Roccat Skeltr Review

December 14, 2016 // 3:02 p.m.

Tags: #app #gaming-keyboard #roccat #roccat-skeltr-review #smartphone

Roccat Skeltr Review

Manufacturer: Roccat
UK price (as reviewed):
£149.99 (inc VAT)
US price (as reviewed): $159.99 (ex tax)

While basic keyboards are still widely available, recent years have seen the market's price ceiling creep ever upwards as companies have taken advantage of marketing them towards gamers and enthusiasts with mechanical keys, a seemingly endless feature set and a heavy focus on customisation. As writers and gamers ourselves, we can appreciate the logic of investing in something you use so often. Top-tier models these days, almost without exception, sport a full set of mechanical key switches. We say almost, because there are indeed a few exceptions, and at £150 Roccat's membrane-based Skeltr is one of them.

Roccat Skeltr Review
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So, what on earth is lying beneath the Skeltr's bulky plastic exterior that could possibly justify such a cost? While it does have deep key customisation options and RGB lighting, the same can be said of mechanical keyboards that cost the same. Instead, the answer is its main unique selling point and something we first stumbled upon at Roccat's booth over two years ago at Gamescom 2014: smartphone integration. Indeed, Roccat itself describes the Skeltr as a 'smart communication gaming keyboard'. In a nutshell, the Skeltr can be used to charge your device, take calls through your headset, reply to messages and monitor and control your system by using your phone's screen in a similar fashion to keyboards with integrated LCD screens. We can't personally say that we've been itching for a keyboard like this, and with its £150 price tag this is clearly a super niche product. Nonetheless, it's an interesting break from the norm so we were keen to take a look.

Roccat Skeltr Review
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First impressions aren't great, sadly. Build quality is low relative to what we're used to seeing in this price range. It's an all-plastic design (available in white, black or grey like our sample) with no internal steel reinforcing plate making it more lightweight and flexible than we'd like. It will certainly stand up to sustained use, but the look and feel are of a keyboard far cheaper. It's not all bad news, at least, with plenty of rubber on the base giving it a good grip and a thick and well braided cable that's fairly secure at the connection point.

Roccat Skeltr Review
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The thickness of said cable is a result of it housing a second USB connection and a pair of audio jacks for USB, headphones and microphone pass-through purposes. All connectors are along the back: The headset ones are at the top-left and labelled for easy connection, while the USB port is centrally located next to the cable itself, along with a mobile-style audio jack which allows you to feed your smartphone's audio signal into the keyboard – more on that over the page.

Roccat Skeltr Review Roccat Skeltr Review
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The Skeltr is described as having five-zone RGB lighting but the entire key set counts as one zone while the other four are located two each at the sides. This being a membrane keyboard, it's easy for Roccat to create an even effect across the keys with all keycaps being well lit, although at typical viewing angles you do see some dimming towards the top of the top two rows of keys.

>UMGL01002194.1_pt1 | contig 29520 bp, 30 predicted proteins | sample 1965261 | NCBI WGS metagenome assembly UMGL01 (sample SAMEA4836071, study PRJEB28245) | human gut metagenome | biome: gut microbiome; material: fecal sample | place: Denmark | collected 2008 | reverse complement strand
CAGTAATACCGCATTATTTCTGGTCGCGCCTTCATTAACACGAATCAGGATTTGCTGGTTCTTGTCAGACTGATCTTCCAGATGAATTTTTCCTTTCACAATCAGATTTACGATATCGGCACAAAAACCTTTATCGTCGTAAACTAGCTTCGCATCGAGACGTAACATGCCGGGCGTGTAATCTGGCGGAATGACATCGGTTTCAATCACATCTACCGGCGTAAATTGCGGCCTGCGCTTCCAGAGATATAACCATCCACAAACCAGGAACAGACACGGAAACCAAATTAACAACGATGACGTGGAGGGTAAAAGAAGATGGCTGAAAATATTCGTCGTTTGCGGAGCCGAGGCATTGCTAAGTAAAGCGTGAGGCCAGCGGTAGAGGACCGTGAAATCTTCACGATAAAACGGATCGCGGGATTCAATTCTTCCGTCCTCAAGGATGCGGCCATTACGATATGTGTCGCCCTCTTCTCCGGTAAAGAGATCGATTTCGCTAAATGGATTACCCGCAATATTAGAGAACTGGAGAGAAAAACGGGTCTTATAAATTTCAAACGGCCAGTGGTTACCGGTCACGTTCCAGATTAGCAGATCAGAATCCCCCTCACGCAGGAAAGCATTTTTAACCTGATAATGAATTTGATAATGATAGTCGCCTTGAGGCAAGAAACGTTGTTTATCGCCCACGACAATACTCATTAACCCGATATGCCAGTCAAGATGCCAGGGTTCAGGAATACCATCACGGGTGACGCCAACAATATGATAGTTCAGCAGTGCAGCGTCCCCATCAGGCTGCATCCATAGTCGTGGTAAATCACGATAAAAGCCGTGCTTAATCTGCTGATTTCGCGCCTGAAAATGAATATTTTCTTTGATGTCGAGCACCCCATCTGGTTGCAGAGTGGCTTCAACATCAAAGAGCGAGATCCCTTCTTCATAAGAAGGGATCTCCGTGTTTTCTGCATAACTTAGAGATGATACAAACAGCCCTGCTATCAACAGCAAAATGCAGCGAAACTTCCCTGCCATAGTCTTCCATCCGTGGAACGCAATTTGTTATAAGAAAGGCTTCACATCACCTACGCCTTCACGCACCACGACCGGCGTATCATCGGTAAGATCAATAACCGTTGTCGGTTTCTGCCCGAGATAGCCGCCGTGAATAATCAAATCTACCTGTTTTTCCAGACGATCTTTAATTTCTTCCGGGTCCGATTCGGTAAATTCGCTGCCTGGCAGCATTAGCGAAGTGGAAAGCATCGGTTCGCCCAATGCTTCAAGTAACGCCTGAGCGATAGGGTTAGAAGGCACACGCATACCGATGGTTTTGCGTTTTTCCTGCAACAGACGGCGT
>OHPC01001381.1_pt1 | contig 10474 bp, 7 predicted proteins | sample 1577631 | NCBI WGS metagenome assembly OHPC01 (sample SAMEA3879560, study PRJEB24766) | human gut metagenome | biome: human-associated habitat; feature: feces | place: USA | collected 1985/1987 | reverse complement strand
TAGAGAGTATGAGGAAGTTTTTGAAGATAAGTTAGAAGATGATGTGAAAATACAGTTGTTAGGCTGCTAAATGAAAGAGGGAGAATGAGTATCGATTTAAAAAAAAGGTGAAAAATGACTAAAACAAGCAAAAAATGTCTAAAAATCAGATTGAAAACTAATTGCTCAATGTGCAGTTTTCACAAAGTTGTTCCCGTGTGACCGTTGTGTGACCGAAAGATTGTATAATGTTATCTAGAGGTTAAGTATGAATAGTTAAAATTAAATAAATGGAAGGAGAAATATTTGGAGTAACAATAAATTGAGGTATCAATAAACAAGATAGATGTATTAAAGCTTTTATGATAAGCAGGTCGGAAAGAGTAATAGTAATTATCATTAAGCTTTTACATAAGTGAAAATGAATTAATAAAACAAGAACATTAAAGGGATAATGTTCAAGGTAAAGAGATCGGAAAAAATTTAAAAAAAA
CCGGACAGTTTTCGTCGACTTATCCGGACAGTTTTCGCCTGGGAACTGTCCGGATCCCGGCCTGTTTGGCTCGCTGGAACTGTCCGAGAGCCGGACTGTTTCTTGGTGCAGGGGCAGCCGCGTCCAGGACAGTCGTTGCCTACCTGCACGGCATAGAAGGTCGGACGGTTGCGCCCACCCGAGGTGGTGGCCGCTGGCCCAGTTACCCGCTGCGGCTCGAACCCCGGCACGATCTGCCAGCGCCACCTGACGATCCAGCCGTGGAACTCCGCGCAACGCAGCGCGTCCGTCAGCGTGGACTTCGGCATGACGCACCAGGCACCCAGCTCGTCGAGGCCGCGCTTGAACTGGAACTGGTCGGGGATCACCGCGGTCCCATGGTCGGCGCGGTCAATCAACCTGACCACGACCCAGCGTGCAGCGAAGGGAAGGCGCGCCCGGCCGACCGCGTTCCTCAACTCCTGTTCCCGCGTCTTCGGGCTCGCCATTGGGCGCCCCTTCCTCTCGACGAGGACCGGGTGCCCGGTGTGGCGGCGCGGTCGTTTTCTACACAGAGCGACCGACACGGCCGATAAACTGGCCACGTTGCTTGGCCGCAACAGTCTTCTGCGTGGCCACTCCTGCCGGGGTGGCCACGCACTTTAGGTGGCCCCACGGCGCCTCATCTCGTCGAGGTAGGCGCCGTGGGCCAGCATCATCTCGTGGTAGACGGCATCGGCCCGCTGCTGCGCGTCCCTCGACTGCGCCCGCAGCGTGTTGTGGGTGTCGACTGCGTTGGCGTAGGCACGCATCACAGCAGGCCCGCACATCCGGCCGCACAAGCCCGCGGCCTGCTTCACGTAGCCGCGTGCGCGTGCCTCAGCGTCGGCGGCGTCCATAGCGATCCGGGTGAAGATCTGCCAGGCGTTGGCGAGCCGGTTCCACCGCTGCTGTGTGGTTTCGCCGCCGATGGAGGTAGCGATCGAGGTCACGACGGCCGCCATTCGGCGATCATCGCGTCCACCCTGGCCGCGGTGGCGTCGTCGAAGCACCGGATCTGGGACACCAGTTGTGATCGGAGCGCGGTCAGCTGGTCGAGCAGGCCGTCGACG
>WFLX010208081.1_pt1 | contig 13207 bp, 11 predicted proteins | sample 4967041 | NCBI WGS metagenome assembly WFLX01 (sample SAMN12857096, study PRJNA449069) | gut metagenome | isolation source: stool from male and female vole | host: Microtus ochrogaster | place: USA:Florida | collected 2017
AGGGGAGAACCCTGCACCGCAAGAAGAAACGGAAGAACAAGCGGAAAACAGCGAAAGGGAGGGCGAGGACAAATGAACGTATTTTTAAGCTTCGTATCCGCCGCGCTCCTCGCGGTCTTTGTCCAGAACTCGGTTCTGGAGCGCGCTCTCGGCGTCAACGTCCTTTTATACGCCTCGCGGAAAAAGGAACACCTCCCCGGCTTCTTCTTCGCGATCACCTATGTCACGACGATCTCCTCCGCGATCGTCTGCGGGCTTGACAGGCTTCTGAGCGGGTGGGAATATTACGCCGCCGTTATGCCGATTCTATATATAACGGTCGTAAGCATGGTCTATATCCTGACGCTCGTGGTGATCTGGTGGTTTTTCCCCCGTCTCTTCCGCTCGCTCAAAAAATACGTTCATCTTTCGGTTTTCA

Roccat Skeltr Review
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Comfort is one area where the Skeltr excels. The back legs give you a pleasant typing angle and a large removable wrist rest is supplied. Clipping in easily, it gives you great support and although the surface is hard plastic it didn't give us any discomfort.

Roccat Skeltr Review
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With its rather standard membrane keys the Skeltr is not something you buy for the typing experience. In fairness, the action isn't too bad, although membrane keyboards never age as well as mechanical keyboards – keys have a tendency to become squishy and stickier over time, and Roccat does not give an expected lifetime for the membrane keys. Out of the box, at least, consistency is high and the actuation force feels well judged. One benefit over most mechanical keys is noise, with the Skeltr being substantially muffled in comparison to the horde of mechanical keyboards that typically line our desks. The keycaps are not too loose and they're also aligned along a single plane so your fingers naturally jump from one to the other fast. In short, this is a keyboard we could live with and it's about as good as you can expect a membrane keyboard to be in this department, but it won't win over anyone already committed to mechanical switches.

Roccat Skeltr Review
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Custom functions along the top row of F-keys include media and volume control, calculator, computer/browser buttons, brightness control and macro recording. These are triggered using the FN key on the bottom row.

Roccat Skeltr Review Roccat Skeltr Review
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You also get five dedicated macro keys to play with down the left and three 'Thumbster' macro keys below the spacebar which are excellent in their positioning and very easy to reach from a typical gaming position. Furthermore, the Caps Lock is swapped out for Roccat's EasyShift+ key, which gives a secondary function to all macro keys and 20 of the main keys while held down. Custom functions are all controlled via the Swarm software which is detailed over the page.

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